My Lords, I am delighted to speak in this debate and welcome this report, which is easy to read and which the whole university sector should look at in the light of each university’s strategy. I declare my interests: I hold an honorary chair at Cardiff University, where I have run postgraduate master’s training. Because I am in medicine, all my educational experience has been in vocational training. However, I am now also chair of governors at Cardiff Metropolitan University, which is one of those small universities people may feel is a bit lower down the scale. I would question that, because it has made us think about our role as a university in the economy of south-east Wales. I also have the advantage of being on the European Advisory Group to the Welsh Assembly Government. We are therefore able to link closely the economic needs of south-east Wales with what we provide educationally.
I want to focus on that perspective in the short time that I have, and particularly on the things we have been doing to try to turn this around. We are well aware that in south-east Wales we have a large number of people who dropped out of school early, went into jobs, had families—they may now be single parents—and much later on have decided that they want to learn. They know what they have missed out on and want to go back to university, but they need to do so part-time and with flexible hours. They also need flexibility so that they can still care for their children. We are already strongly aware of the need for part-time courses and have looked at further education, where we want to take our numbers from 25 up to 500. That may be ambitious but we are aware that the need is there. We would also rather like to see parity of esteem at every level, including that our students go through and that their degrees are viewed as being as valuable as anybody else’s.
From the European perspective, though, we in Wales are well aware that the report in 2017 from Universities Wales demonstrated the strength that was being brought by having 22,000 students from 140 countries all over the world. Since 2016, we have seen a huge drop in these numbers.
This report is called Treating Students Fairly, so I went to our student president, Ieuan Gardiner, who pointed out two things to me. His points are really worth making. One is that students are expected to live on remarkably low incomes. Student finance expects a student to work at least part-time—16 hours per week—to make their loan a liveable sum. How is that linked to full-time studying? Students who are poor are shackled by having to go to work to earn more money. They therefore have less study time and are often tired because the jobs they can do are nights, evenings, weekends and so on, which is very difficult. The degree they may come out with will be lower through no fault of their own but simply their poverty.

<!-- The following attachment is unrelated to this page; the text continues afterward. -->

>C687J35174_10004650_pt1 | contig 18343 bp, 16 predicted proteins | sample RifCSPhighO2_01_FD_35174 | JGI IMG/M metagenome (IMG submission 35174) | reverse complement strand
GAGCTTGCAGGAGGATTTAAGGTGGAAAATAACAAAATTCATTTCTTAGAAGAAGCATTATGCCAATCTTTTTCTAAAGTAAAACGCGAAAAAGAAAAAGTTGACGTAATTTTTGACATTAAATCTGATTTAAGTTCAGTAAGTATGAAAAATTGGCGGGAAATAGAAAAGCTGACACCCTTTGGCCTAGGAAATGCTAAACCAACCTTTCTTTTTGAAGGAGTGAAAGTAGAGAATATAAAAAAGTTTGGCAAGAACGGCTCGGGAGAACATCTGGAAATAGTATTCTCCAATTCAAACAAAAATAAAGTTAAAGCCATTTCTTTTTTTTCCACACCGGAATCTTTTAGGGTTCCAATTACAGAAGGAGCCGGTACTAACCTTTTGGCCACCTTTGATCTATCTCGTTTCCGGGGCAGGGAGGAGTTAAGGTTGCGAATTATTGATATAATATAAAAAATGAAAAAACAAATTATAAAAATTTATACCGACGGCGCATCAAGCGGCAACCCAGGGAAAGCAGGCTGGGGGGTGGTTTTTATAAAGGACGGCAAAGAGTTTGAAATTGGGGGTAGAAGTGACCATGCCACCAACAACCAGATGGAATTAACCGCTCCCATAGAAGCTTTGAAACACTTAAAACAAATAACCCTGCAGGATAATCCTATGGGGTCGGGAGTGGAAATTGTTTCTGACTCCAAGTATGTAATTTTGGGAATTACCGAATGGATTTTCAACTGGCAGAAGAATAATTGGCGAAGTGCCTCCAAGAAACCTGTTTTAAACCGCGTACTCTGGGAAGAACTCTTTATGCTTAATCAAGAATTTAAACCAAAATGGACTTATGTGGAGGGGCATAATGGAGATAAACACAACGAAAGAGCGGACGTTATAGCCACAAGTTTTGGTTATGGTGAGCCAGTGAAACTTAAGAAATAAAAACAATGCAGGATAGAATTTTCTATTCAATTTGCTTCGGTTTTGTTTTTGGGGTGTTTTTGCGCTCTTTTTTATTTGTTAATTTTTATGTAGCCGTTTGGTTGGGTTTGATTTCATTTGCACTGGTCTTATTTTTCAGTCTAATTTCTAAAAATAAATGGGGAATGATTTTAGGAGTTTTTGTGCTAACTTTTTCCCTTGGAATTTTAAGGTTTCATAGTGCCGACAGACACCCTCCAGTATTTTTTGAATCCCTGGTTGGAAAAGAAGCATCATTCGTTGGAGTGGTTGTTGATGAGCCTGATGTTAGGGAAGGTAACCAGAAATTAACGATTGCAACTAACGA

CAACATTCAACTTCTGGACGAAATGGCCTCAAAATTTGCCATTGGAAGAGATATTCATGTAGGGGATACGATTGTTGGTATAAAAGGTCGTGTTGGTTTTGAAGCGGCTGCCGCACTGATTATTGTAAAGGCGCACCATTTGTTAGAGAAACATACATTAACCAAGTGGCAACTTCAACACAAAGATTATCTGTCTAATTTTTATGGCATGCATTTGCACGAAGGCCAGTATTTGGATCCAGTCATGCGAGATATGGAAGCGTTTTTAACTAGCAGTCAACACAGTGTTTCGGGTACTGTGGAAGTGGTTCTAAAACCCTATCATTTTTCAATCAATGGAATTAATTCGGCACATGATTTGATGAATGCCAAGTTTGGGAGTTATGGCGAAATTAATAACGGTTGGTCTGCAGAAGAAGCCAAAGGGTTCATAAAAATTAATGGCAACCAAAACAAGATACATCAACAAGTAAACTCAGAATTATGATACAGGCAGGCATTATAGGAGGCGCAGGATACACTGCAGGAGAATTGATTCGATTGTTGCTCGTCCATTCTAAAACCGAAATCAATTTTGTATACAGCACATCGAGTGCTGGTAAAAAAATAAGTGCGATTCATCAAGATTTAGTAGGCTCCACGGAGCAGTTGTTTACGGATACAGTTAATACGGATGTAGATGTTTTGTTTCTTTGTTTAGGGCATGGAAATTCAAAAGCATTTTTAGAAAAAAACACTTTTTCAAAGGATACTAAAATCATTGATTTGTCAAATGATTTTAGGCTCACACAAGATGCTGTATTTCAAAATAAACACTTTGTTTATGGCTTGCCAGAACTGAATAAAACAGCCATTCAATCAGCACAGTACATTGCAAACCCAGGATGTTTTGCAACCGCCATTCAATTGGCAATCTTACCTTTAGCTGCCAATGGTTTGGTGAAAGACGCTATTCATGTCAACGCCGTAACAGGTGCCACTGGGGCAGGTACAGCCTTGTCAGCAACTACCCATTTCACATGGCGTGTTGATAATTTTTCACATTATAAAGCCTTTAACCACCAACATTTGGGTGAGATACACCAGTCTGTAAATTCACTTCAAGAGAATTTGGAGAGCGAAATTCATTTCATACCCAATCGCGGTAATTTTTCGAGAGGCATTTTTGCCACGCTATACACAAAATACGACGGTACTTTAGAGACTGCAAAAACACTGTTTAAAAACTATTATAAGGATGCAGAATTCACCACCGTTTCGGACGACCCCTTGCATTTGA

Another problem is that if means-tested grants are based on parents’ income, they must account for situations where a student is no longer in contact with their parents—I am afraid that that applies to quite a lot of students, particularly those from so-called disadvantaged backgrounds who may come from chaotic families or have escaped from abusive situations—or where the parent has died. The information asked for is bound to be in-depth and they will be unable to access it, so that needs to be allowed for. Another concern is that if you are claiming benefits, you get better “perks” than a student, with free dental care and so on. Those things have to be addressed.
Ieuan’s second point related to careers. If we are to have students going through and graduating, they need to learn about life after university while they are at school so that they make good choices for life, not just for the next stage in their career. I thought that point was extremely valid.
I will spend my concluding moments on a couple of things that we are doing. Our university won an award for its knowledge transfer partnership, after working with a window-cleaning system, which your Lordships may think is a bit strange. However, we have developed, perfected and tested innovative, waterless cleaning processes appropriate for the external surface of an aircraft. The problem with wet aircraft is that the water can freeze and so on. Using our Perceptual Experience Laboratory at Cardiff Metropolitan, we have been able to work with Window Cleaning Warehouse to the benefit of everybody: it now has large aircraft contracts.
We also recognise the shortage of technologies and are developing a school of technologies, with new programmes in computer security—an enormously growing area—data science, robotics and artificial intelligence. We are linking that with our school of art and design because computer-generated graphics in the film industry and advertising are the development of the future. This has to be multi-profession. It has to think about people working in completely different ways to pursue technology, and allow the career chances of our students to be completely different for the future. We must learn from places such as France and Germany, where they have écoles techniques and Technische Hochschulen, which have university status—very high status, actually—and value, and are training people for jobs for the future. That is what we are trying to do, and I hope we might do credit to this report.